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2022 was big year for big CMSD stories (Photo gallery)





CMSD produces big stories every year, but 2022 generated more than its share.

While the pending change in the CEO’s office leads the list, the runners-up were more than remarkable. And as usual, the pool of possibilities overflowed, leaving some contenders out of the Top 10.

Here are the results.

1. CEO Eric Gordon announced that he  will step down when the current school year ends on June 30, 2023. Gordon, the longest serving CMSD superintendent in four decades, said the timing and conditions were right for making the transition to a new leader. He said he still had passion for the job but wanted to put the long-term interests of the District first.

2. Philanthropist MacKenzie Scott gave the District an unsolicited, unrestricted $20 million gift that might rank as the largest private donation CMSD has ever received. The money will be used to create the Get More Opportunities Fund, which will pay for travel and other student experiences, staff development and one-time improvements – for example, athletic equipment, musical instruments and science labs.

3. Glenville won the first state football championship in CMSD history. The Tarblooders, who had made 18 previous playoff appearances and finished as runner-up twice, were honored with a parade that was followed by a community celebration at Public Auditorium.

4. The Board of Education renamed schools for the late Congresswoman Stephanie Tubbs Jones, former District administrator and community leader Natividad Pagan and Mary Church Terrell, an internationally known lecturer, educator and activist for racial equality and women’s rights. The schools were the first renamed in a review the board initiated a year earlier amid nationwide scrutiny of buildings named for historical figures who were involved in slavery and oppression.

5. Foundations and other community organizations released Education Forward, a report detailing the disruption the pandemic and abrupt shift to remote learning caused after a decade of impressive gains made under The Cleveland Plan. A new state report card illustrated the impact of the pandemic but also indicated that the  District is rebounding and that it ranked as the top performer among Ohio’s urban school systems.

6. CMSD relaunched its “Get 2 School, You Can Make It!” attendance campaign in response to a resurgence in chronic absenteeism during the pandemic. The campaign began in 2015, and with help from the Cleveland Browns Foundation and other partners, had been making progress in fighting what is a national problem.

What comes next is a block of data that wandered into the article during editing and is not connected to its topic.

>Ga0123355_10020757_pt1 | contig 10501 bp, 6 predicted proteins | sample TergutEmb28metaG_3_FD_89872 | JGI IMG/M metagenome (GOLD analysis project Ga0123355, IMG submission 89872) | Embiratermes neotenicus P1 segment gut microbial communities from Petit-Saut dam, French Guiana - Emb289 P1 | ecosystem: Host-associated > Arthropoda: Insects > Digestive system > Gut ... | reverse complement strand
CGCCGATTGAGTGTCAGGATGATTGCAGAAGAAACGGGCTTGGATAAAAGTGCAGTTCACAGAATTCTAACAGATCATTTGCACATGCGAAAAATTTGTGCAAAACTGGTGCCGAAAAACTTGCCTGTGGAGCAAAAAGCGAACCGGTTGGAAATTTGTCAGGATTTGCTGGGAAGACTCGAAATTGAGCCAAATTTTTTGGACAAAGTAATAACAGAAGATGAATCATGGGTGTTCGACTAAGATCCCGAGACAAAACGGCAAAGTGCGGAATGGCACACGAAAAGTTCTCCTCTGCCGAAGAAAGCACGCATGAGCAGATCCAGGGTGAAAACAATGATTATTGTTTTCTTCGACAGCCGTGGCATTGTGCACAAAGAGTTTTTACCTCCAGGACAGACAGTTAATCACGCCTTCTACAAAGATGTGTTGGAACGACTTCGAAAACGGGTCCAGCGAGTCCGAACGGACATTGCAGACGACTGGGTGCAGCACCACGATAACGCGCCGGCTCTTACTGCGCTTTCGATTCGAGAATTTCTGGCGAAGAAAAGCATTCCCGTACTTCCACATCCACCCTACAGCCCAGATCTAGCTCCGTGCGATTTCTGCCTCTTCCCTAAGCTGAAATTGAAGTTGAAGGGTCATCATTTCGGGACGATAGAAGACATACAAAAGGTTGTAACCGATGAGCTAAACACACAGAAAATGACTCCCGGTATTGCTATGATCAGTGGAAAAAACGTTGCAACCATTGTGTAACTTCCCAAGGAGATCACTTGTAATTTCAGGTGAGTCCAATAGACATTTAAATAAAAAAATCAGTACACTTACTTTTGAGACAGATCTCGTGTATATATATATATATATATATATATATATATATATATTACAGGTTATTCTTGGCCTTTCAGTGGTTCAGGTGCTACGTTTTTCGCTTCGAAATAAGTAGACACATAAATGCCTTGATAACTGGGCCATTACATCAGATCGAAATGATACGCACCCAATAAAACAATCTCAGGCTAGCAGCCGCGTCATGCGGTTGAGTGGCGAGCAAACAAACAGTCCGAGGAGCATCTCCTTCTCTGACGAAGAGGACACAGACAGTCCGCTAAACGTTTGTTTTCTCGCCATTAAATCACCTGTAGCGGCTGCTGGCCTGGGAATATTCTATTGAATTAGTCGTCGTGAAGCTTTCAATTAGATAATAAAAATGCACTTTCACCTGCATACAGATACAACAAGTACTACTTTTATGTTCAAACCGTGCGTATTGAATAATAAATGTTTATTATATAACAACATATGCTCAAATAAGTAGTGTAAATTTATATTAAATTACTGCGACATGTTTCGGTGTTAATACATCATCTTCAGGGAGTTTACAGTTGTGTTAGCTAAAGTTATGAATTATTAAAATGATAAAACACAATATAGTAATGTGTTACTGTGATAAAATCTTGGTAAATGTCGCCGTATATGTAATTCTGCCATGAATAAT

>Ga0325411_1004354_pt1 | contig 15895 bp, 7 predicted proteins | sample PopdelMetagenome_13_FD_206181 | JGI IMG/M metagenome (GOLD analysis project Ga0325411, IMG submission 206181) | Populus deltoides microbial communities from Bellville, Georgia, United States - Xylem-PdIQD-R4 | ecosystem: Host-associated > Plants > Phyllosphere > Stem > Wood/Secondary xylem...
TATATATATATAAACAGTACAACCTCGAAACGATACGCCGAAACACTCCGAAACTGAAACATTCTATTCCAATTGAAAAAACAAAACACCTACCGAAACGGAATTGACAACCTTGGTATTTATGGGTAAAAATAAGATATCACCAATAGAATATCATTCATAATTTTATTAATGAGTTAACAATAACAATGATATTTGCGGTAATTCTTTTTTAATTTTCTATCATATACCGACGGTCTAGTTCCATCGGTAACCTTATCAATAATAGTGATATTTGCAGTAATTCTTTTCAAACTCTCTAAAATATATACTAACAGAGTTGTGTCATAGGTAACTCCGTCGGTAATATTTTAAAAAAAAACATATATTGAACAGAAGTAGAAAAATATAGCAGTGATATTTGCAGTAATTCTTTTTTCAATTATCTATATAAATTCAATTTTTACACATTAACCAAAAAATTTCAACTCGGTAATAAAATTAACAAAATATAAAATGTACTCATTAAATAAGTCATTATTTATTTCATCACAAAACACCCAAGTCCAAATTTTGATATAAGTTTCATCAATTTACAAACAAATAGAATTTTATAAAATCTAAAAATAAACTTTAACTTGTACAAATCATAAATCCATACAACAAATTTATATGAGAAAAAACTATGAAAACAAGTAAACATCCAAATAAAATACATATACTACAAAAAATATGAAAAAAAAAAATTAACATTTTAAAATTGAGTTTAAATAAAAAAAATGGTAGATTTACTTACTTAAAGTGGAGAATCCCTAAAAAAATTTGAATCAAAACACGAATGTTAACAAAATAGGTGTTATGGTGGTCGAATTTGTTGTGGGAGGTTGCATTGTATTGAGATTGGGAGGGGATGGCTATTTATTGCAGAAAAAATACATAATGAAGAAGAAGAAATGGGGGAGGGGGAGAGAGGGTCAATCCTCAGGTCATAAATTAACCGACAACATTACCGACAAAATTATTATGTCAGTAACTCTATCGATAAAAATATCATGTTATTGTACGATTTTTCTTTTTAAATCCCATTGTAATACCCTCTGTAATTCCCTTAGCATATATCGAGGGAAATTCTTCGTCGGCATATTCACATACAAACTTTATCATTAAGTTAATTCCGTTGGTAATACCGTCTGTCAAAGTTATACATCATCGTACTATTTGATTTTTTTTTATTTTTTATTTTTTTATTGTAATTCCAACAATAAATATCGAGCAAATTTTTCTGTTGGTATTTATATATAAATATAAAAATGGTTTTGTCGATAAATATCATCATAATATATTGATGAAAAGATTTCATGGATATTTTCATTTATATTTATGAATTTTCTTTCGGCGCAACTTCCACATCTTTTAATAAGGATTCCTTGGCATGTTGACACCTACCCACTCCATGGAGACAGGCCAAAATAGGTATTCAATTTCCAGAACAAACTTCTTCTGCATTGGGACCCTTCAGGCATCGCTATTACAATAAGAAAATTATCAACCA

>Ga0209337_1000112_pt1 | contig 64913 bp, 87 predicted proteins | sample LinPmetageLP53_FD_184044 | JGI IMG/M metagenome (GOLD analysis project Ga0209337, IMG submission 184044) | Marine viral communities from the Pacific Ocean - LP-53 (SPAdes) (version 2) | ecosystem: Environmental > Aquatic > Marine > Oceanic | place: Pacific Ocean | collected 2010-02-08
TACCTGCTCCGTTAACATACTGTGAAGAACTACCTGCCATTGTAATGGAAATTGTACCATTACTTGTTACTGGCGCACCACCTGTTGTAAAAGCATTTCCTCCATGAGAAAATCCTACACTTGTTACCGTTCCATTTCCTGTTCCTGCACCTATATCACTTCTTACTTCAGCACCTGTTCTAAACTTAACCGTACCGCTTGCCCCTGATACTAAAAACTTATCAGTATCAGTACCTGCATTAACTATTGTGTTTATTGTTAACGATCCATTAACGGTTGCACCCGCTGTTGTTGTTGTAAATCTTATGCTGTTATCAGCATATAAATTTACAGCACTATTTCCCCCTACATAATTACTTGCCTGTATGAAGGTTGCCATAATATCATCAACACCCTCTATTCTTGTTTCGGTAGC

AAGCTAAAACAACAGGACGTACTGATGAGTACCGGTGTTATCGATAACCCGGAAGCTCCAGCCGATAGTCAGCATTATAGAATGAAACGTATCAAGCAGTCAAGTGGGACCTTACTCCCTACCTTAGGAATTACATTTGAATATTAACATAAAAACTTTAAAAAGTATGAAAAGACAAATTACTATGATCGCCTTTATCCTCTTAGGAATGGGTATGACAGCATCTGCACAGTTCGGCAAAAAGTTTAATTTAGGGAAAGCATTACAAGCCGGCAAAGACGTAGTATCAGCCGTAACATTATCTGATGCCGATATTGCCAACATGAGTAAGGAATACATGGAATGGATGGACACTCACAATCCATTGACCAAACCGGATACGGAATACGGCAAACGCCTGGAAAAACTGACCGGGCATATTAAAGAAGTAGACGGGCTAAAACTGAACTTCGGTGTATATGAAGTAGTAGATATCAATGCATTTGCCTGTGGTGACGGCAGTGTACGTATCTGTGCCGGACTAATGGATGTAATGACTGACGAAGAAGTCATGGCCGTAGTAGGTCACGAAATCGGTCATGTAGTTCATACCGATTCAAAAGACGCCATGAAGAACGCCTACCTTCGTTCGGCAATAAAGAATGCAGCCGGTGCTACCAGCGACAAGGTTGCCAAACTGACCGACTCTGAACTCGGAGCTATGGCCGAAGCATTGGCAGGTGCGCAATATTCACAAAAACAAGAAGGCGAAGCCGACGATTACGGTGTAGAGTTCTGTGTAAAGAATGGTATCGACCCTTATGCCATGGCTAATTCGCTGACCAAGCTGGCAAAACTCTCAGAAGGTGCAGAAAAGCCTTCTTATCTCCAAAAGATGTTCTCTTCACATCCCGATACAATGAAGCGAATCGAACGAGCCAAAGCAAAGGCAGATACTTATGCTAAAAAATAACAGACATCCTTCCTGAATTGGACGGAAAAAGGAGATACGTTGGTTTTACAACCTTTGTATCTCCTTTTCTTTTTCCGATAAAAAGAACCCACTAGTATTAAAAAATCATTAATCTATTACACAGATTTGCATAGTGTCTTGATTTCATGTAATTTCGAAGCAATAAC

7. CMSD and partners announced formation of the Greater Cleveland Career Consortium, a  regional workforce development initiative that builds on the District’s Planning and Career Exploration, or PACE, program. Later in the year,  MAGNET’s Manufacturing Innovation, Technology and Job Center would open in a former CMSD school. The center includes a wing where CMSD students will learn about and prepare for futures in the industry.

8. The District’s Get More push rolled on with another CMSD Summer Learning Experience, installation of interactive Clevertouch screens in hundreds of classrooms and addition of Wi-Fi on yellow buses. New student ID badges will let parents monitor their children’s travel on yellow buses, a system developed with support from the Cleveland Browns Foundation. The badges will also double as Cleveland Public Library cards.

9. As schools nationwide struggled with staffing shortages, aggressive recruiting helped CMSD staff 98 percent of its positions heading into this school year, including 95 percent of teacher jobs.

10. The NBA All-Star Game came to Cleveland in February, and CMSD shared the spotlight. Golden State Warriors star Stephen Curry  raised $108,000 for the District by scoring 50 points, including a record 48 on three-pointers, and being named the game’s MVP.

The following stories gained honorable mention:

  • The CEO’s Student Advisory Committee began working with Mayor Justin Bibb on solutions for community violence.
  • A revamped Parent Advisory Committee, which is to have a member from every school, is giving CMSD families more voice, adding to support already provided by parent ambassadors.
  • John Marshall’s highly skilled chess team finished in the top 20 in national competition
  • The Rock Your World With STEAM Festival,  Excellence in Teaching Awards and other events derailed by the pandemic returned in person, joined by new additions like the Tech Fest and Back to School Bash and Fall Festival.
  • The Martha Holden Jennings Foundation recognized six CMSD teachers as part of its annual statewide Educator Awards.
  • Community partners came through big again. For example, the Browns provided helmets or uniforms for three high school football teams. Verizon opened more Innovative Learning Labs in District schools and the Cavaliers and Goodyear announced that they will make sure every CMSD student will have a 3D printer in their school.
  • For a second time, CMSD and Cleveland State won a national award for their partnership, this time for the Cleveland Teaching Fellows program.
  • A clone of an oak tree presented to track legend Jesse Owens at the 1936 Olympics was planted at the site of the original on the James F. Rhodes High School Campus.